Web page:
Not so long ago, I traded something for this laptop I use. I used the Internet to search the common price of both items: How cheaply could I get either item from vendors willing to show a price online? The prices were close enough, and I surely wanted the laptop more than the other item. The other fellow wanted the item more than the laptop. No money changed hands; it was a direct barter. Not very efficient in the wider community over the long run, but it worked that day. It still works for me, as I am using that laptop several months later.
Lots of folks who do understand economics don’t understand the Internet. Corporations and governments, who do have a certain type of economic wisdom, do understand the money they can obtain and the efficiency of labor by taking advantage of certain features of the Internet, but they don’t really understand the thing itself. To really get a handle on it requires a certain geek/hacker frame of mind. It requires understanding on some level how computers and software get things done. Then it requires knowing how they communicate with each other, and immediately we encounter a host of protocols which serve to accept or deny such communication, and it quickly gets complicated. Some folks do have a fair amount of understanding across both economics and the Internet. They try to explain one to the those who know the other. Lots of serious business and economics students don’t get the Internet. They stumble over such concepts as bitcoin.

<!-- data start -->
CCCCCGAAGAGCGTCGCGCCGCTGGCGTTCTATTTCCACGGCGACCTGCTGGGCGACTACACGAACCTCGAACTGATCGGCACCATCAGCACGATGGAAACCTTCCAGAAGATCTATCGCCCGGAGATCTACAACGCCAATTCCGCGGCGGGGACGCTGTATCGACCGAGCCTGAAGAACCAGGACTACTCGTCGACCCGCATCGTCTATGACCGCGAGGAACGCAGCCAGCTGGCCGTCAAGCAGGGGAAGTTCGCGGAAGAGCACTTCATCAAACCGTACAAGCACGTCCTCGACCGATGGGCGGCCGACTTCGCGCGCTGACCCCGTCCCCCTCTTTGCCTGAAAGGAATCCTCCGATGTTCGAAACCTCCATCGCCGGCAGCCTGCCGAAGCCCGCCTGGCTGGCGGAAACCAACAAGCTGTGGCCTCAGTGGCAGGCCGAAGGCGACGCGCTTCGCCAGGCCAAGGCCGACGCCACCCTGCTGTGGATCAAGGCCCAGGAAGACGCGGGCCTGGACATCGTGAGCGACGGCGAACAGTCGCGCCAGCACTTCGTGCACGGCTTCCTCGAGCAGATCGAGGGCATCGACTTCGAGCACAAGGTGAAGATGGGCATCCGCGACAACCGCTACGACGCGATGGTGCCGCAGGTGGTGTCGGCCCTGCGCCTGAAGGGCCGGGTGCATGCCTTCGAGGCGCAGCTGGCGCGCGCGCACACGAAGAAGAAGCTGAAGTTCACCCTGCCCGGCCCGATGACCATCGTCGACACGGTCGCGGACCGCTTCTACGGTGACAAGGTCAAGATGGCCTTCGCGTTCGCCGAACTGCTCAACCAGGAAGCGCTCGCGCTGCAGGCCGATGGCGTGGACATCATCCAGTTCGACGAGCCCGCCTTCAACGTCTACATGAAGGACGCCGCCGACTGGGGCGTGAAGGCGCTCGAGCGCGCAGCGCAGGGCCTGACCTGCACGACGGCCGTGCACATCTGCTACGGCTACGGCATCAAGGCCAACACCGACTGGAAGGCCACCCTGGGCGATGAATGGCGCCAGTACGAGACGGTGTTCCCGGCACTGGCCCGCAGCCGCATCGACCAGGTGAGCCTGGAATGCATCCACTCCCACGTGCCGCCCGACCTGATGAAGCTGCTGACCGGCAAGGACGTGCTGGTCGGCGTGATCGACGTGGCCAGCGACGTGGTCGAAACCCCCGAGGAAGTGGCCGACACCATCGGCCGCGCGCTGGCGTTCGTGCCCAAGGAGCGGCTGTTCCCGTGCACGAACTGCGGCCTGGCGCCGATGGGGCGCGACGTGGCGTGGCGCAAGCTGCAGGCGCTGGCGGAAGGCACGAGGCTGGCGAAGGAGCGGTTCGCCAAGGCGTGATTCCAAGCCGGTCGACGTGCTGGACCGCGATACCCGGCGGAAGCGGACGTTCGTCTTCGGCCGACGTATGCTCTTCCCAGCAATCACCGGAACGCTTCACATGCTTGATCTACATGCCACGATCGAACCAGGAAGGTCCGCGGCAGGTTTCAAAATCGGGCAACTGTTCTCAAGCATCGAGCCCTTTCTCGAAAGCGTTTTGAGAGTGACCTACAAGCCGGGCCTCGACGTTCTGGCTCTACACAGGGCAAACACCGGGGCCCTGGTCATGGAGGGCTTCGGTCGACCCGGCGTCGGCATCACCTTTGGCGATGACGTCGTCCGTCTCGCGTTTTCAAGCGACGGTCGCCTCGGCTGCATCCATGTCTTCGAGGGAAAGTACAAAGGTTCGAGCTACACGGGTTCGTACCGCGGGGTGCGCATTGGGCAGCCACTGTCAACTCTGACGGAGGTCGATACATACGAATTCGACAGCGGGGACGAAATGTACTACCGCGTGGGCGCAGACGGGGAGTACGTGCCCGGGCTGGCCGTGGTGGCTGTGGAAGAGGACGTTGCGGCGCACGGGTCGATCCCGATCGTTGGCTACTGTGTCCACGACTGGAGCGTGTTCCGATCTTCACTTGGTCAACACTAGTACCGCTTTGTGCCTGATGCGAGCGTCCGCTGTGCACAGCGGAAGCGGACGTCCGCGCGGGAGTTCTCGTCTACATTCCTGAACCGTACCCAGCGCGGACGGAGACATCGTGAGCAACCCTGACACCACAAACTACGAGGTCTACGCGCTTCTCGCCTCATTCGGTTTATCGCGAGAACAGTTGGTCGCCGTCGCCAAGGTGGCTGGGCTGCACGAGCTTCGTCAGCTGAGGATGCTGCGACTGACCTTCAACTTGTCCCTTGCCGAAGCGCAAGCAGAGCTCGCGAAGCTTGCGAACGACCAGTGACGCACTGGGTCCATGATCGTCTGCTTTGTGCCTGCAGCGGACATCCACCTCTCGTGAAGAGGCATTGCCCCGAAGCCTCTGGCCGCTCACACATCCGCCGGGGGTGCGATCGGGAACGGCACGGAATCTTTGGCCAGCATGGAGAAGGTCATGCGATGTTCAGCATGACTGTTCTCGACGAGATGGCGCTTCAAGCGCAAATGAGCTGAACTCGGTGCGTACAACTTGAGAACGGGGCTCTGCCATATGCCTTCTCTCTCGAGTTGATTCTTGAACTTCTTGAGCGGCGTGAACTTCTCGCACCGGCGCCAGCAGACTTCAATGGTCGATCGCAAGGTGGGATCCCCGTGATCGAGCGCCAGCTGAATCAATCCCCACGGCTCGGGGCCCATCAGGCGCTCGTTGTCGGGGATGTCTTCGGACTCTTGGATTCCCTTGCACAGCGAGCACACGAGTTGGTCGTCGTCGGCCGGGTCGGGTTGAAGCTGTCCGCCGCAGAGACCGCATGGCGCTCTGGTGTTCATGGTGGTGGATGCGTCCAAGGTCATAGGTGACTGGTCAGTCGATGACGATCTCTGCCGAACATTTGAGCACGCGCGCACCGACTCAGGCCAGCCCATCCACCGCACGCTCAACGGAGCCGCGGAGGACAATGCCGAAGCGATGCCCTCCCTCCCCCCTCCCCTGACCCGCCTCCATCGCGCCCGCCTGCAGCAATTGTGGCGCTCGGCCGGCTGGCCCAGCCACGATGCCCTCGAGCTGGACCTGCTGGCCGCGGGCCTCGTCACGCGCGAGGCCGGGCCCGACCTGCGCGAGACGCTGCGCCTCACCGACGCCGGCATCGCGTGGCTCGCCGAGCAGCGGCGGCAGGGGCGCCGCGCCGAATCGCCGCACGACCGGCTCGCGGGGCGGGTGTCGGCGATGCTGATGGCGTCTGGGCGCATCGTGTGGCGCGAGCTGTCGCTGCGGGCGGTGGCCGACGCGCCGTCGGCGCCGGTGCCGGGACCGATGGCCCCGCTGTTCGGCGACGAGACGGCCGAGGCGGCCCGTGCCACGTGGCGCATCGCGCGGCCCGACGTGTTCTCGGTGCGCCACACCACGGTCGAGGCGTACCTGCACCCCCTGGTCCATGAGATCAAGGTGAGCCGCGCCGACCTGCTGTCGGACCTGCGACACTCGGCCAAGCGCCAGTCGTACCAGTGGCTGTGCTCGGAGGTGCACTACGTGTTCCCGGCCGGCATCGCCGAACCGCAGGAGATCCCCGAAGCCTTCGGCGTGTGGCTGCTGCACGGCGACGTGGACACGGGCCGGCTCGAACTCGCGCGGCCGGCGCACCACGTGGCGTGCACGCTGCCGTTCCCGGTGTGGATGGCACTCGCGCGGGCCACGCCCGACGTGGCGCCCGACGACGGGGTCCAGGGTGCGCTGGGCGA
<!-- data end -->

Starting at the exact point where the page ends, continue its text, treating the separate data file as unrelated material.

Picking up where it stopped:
You should see the comments to the article linked there. Some not only don’t get it, but are rather militant in their rejection. Their loss. Making a profit in the collapsing global market is not impossible, but it does require a nimble mind, a willingness and ability to grasp things quickly so as to take advantage of a fluid situation. They have a certain faith in the human connections for economics, but don’t grasp the human connections of software and the Net. Instead of taking advantage of the opportunities of bitcoin, they’ll miss out on a growing market sector. No one should compel them to use it; that would be missing the point entirely, not to mention being immoral. It would be immoral in the cosmic sense as well as the Internet sense. The Internet is entirely voluntary (see World of Ends). They don’t get the Net; those cranky comments reflect a distrust of the unknown.